Location: Bhubaneswar, Orissa
Presiding Deities: Lord Shiva
Dates Back: 11th Century
Architectural Style: Orissan Temple Architecture
Magnificent Example Of Temple Architecture Of Orissa A product of
the accumulated and crystallized experience of several centuries,
the temple of Lingaraja is the quintessence of Orissan architecture.
In the elegance of its proportions and the richness of its surface
-treatment, it is one of the most finished and refined manifestations
of the temple-architecture in India.
treatment of its different elements displays the consummate skill
of its different elements displays the consummate skill of its master-designer;
all its constituent parts are effectively integrated into a compact
unity of supreme dignity. The crowning achievement of the architect
is the design of the graceful contour of its towering 'Gandi'. The
Gandi's soaring height and grandeur are almost a marvel.
The plastic embellishment of the temple is of equally exquisite
workmanship. All the panoply of Orissan decorative motifs is mustered
here with a rare aesthetic sense; every piece of carvings serves
its appointed role and enhances the majesty of the edifice as a
whole. With all the features fully evolved, it is the culmination,
in every respect, of the architectural movement at Bhubaneswar and
sets the norm for the later temples.
Traditionally, the construction of the temple is associated with
three of the later 'Somavamsi' kings with names ending in 'Kesari'
but there is no reliable record of its date.
an inscription on the wall of the 'Jagamohana', recording the grant
of a village for the maintenance of a perpetual lamp in the shrine
of 'Krittivasas', by which name the temple was anciently known,
and dated A.D. 1114-15 in the reign of the 'Ganga' king 'Anantavarman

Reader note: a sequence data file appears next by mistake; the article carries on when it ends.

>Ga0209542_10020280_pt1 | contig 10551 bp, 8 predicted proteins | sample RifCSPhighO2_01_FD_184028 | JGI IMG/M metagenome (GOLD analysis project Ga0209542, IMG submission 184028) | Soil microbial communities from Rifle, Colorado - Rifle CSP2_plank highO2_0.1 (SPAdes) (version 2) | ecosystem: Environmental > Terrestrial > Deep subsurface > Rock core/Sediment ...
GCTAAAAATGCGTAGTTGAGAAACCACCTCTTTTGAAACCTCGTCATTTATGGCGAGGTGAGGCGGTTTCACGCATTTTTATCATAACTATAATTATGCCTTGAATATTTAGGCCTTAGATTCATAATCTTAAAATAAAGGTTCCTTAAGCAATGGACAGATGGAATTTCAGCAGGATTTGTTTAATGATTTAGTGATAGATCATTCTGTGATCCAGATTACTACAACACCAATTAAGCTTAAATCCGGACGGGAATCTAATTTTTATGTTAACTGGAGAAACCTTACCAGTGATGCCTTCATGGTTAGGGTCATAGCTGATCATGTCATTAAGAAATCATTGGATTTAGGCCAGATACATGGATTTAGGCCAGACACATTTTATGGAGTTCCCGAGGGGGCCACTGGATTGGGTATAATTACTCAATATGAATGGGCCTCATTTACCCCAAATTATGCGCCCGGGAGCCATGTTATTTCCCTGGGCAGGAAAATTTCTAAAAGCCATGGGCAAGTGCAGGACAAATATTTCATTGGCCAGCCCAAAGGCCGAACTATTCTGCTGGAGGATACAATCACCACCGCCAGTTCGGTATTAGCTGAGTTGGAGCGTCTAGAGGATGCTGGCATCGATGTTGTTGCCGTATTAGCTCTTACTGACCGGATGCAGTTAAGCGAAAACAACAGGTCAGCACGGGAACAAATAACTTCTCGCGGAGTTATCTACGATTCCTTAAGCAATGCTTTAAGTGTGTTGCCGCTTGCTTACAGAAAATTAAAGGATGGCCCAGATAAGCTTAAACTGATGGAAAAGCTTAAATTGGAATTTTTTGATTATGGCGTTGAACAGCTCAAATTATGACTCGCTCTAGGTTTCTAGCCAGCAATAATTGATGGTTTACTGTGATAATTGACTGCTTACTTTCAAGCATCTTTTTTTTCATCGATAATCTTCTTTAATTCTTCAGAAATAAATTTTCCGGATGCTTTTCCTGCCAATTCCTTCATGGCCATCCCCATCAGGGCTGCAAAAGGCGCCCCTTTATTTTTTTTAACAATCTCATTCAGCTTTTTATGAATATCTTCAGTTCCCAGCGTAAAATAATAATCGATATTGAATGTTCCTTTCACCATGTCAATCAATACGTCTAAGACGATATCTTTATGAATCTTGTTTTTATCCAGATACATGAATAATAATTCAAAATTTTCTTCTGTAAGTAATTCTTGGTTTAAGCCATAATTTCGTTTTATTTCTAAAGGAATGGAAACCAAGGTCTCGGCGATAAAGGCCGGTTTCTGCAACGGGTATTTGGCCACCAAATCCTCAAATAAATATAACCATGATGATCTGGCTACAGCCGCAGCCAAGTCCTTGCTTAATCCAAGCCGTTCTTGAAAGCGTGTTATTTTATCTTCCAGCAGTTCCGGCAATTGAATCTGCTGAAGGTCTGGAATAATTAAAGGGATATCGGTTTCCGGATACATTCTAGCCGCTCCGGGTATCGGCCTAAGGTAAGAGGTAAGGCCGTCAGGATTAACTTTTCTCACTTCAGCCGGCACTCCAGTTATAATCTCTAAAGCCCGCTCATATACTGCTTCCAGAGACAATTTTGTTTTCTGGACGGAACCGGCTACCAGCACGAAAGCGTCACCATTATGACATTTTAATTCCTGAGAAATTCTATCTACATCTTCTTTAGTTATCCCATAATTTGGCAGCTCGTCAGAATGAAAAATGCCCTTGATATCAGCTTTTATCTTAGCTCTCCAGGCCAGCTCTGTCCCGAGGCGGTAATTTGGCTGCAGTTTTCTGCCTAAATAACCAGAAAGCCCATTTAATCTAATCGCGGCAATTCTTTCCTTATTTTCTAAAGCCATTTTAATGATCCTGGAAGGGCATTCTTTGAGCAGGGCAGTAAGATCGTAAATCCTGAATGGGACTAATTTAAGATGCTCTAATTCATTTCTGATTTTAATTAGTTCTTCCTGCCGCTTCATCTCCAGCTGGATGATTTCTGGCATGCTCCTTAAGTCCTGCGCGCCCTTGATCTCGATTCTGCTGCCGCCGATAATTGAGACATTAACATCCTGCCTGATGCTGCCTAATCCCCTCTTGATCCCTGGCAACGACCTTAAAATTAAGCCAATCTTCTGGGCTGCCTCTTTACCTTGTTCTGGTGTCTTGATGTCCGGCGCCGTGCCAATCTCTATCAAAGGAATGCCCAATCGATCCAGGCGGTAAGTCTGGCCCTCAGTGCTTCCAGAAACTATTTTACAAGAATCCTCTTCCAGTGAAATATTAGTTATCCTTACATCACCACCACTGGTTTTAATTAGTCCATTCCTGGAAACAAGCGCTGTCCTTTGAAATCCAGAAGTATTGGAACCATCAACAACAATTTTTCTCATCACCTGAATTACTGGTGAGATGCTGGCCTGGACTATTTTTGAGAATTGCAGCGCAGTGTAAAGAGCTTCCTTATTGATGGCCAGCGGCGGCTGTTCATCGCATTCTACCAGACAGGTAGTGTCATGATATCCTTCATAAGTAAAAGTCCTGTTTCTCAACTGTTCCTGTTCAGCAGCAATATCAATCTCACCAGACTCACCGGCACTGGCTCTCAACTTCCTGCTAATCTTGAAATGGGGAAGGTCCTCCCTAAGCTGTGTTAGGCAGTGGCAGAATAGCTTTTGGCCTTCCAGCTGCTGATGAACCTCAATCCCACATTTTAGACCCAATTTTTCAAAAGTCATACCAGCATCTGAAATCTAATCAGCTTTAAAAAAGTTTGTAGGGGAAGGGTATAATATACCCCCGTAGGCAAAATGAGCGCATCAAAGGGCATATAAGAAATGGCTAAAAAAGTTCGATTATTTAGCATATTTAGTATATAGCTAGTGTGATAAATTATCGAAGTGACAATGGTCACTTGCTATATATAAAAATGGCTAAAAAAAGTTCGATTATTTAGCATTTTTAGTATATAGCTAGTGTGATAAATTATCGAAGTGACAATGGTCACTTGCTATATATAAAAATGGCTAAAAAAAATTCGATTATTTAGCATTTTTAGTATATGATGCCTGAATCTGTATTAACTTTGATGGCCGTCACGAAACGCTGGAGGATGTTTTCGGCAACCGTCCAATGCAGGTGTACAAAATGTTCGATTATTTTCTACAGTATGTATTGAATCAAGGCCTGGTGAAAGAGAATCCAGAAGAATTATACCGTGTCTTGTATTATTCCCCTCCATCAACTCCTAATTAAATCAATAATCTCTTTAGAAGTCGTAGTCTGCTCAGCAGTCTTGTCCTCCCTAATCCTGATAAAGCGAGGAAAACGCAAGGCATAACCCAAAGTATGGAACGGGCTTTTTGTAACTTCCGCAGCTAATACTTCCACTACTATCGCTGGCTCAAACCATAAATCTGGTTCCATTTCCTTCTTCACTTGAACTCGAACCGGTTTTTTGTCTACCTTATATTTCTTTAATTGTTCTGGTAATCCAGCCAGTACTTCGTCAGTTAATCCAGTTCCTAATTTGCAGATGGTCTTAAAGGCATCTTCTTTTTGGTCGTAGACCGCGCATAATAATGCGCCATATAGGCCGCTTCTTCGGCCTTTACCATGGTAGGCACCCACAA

Chodaganga', sets the later limit of the date of the temple.
temple is a combination of four structures, all in the same axial
alignment - 'Deul', 'Gahamohana', 'Nata-Mandira' and 'Bhoga-Mandapa',
the last two being subsequent additions. The spacious courtyard
is full of shrines, big and small, of varying dates, their number
exceeding a hundred, of which only a few are of outstanding merit.
The complex is enclosed by a massive compound-wall pierced by an
imposing portal on the east and two secondary gates on the north
The 'Jagamohana' is equally monumental and closely follows the 'deul'
in decorative details. The 'Jagamohana' originally had two balustraded
windows, of which the one on the south side was converted into a
door at a later date, perhaps when the 'Nata-Mandira' or 'Bhoga-Mandapa'
was built. The topmost part of the 'Bada' above them is relieved
with three 'Rekha' replicas spaced by either a male or a female
By the time the Lingaraja temple was constructed, the Jagannatha
cult had become predominant throughout Orissa. This is reflected
in the fact that the temple deity here, the 'Svayambhu Linga', is
not, as in all other cases, strictly a 'Shiva linga'. It is considered
to be a 'Hari-Hara' linga, that is, half Shiva, half Vishnu. This
and the variety of deities represented elsewhere on the temple,
once again point out the basically syncretic nature of so much of
are 150 subsidiary shrines within the immense Lingaraja complex,
many of them extremely interesting in their own right, but non-Hindus
cannot visit them.
SHRINES IN THE COMPOUND OF LINGARAJA
Amidst the group of subsidiary shrines clustering round the great
temple, two, one, on the north of the 'Jagamohana', known as "Gopalini"
or "Bhuvanesvari" and the other, on the south of the 'Deul',
known as "Savitri", are of the "Khakhara" order.
The 'Parsva-Devatas' in them are different forms of 'Parvati'.
some of the other subsidiary shrines can be seen a number of images
of different dates, mostly of 'Parvati', 'Karttikeya', 'Ganesa'
and 'Surya' and rarely of 'Balarama', 'Subhadra', 'Krishna' and
of them found their way into these shrines after the decay or destruction
of the temples, to which they had originally belonged. Particularly
noticeable is an early image of 'Parvati', housed in a tiny shrine
to the northeast of the Lingaraja temple.
The main temple structure is 65m (214 feet) high and is built
on elevated ground, which makes it look even larger and adds
to the imposing impression you get as you first come within
sight of the temple. The temple complex comprises an area
of 10.7 acres and is enclosed by two rectangular walls. The
outer enclosure is called "Meghanada Prachira".
The Kshira Chora Gopinath:-
The Kshira Chora Gopinath temple is located in Remuna. It
is a small town located 9-km east of Balasore, about halfway
between Calcutta and Puri. The name "Remuna" is
derived from the word "Ramaniya" which means very